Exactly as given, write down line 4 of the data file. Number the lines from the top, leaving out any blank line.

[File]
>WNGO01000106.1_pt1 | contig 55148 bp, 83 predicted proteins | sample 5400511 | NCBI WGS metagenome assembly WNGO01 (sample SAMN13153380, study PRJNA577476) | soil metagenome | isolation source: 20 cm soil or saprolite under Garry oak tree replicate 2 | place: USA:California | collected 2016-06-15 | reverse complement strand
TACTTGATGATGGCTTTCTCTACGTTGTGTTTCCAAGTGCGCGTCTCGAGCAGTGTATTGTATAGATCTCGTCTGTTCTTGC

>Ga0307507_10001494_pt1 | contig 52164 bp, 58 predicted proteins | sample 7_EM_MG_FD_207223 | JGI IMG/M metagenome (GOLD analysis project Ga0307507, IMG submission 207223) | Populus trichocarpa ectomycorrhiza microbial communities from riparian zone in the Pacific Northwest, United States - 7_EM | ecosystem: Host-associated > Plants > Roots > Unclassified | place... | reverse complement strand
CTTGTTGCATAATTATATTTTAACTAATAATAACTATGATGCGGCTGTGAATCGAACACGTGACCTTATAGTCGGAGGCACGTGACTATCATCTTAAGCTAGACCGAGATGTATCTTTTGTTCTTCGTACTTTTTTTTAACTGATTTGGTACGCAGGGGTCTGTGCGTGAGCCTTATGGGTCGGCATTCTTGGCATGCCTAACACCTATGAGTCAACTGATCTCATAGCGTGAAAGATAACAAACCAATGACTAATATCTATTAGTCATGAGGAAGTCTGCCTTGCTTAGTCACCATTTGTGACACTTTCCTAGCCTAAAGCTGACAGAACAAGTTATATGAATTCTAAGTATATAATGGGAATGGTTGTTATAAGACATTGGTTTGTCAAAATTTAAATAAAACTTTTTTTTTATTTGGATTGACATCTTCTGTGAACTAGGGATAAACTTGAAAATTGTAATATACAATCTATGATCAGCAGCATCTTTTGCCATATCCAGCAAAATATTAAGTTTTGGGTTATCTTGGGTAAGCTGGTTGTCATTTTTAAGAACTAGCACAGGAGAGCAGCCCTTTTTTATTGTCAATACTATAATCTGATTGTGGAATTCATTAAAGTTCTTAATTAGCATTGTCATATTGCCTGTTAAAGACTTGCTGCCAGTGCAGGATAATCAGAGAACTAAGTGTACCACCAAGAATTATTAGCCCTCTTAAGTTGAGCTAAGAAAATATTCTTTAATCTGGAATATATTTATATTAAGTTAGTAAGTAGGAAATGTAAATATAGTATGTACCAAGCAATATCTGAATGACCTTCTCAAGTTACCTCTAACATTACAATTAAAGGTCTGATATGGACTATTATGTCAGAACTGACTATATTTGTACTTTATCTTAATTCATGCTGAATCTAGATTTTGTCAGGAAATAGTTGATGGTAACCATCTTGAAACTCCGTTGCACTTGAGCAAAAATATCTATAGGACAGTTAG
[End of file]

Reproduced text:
CTTGTTGCATAATTATATTTTAACTAATAATAACTATGATGCGGCTGTGAATCGAACACGTGACCTTATAGTCGGAGGCACGTGACTATCATCTTAAGCTAGACCGAGATGTATCTTTTGTTCTTCGTACTTTTTTTTAACTGATTTGGTACGCAGGGGTCTGTGCGTGAGCCTTATGGGTCGGCATTCTTGGCATGCCTAACACCTATGAGTCAACTGATCTCATAGCGTGAAAGATAACAAACCAATGACTAATATCTATTAGTCATGAGGAAGTCTGCCTTGCTTAGTCACCATTTGTGACACTTTCCTAGCCTAAAGCTGACAGAACAAGTTATATGAATTCTAAGTATATAATGGGAATGGTTGTTATAAGACATTGGTTTGTCAAAATTTAAATAAAACTTTTTTTTTATTTGGATTGACATCTTCTGTGAACTAGGGATAAACTTGAAAATTGTAATATACAATCTATGATCAGCAGCATCTTTTGCCATATCCAGCAAAATATTAAGTTTTGGGTTATCTTGGGTAAGCTGGTTGTCATTTTTAAGAACTAGCACAGGAGAGCAGCCCTTTTTTATTGTCAATACTATAATCTGATTGTGGAATTCATTAAAGTTCTTAATTAGCATTGTCATATTGCCTGTTAAAGACTTGCTGCCAGTGCAGGATAATCAGAGAACTAAGTGTACCACCAAGAATTATTAGCCCTCTTAAGTTGAGCTAAGAAAATATTCTTTAATCTGGAATATATTTATATTAAGTTAGTAAGTAGGAAATGTAAATATAGTATGTACCAAGCAATATCTGAATGACCTTCTCAAGTTACCTCTAACATTACAATTAAAGGTCTGATATGGACTATTATGTCAGAACTGACTATATTTGTACTTTATCTTAATTCATGCTGAATCTAGATTTTGTCAGGAAATAGTTGATGGTAACCATCTTGAAACTCCGTTGCACTTGAGCAAAAATATCTATAGGACAGTTAG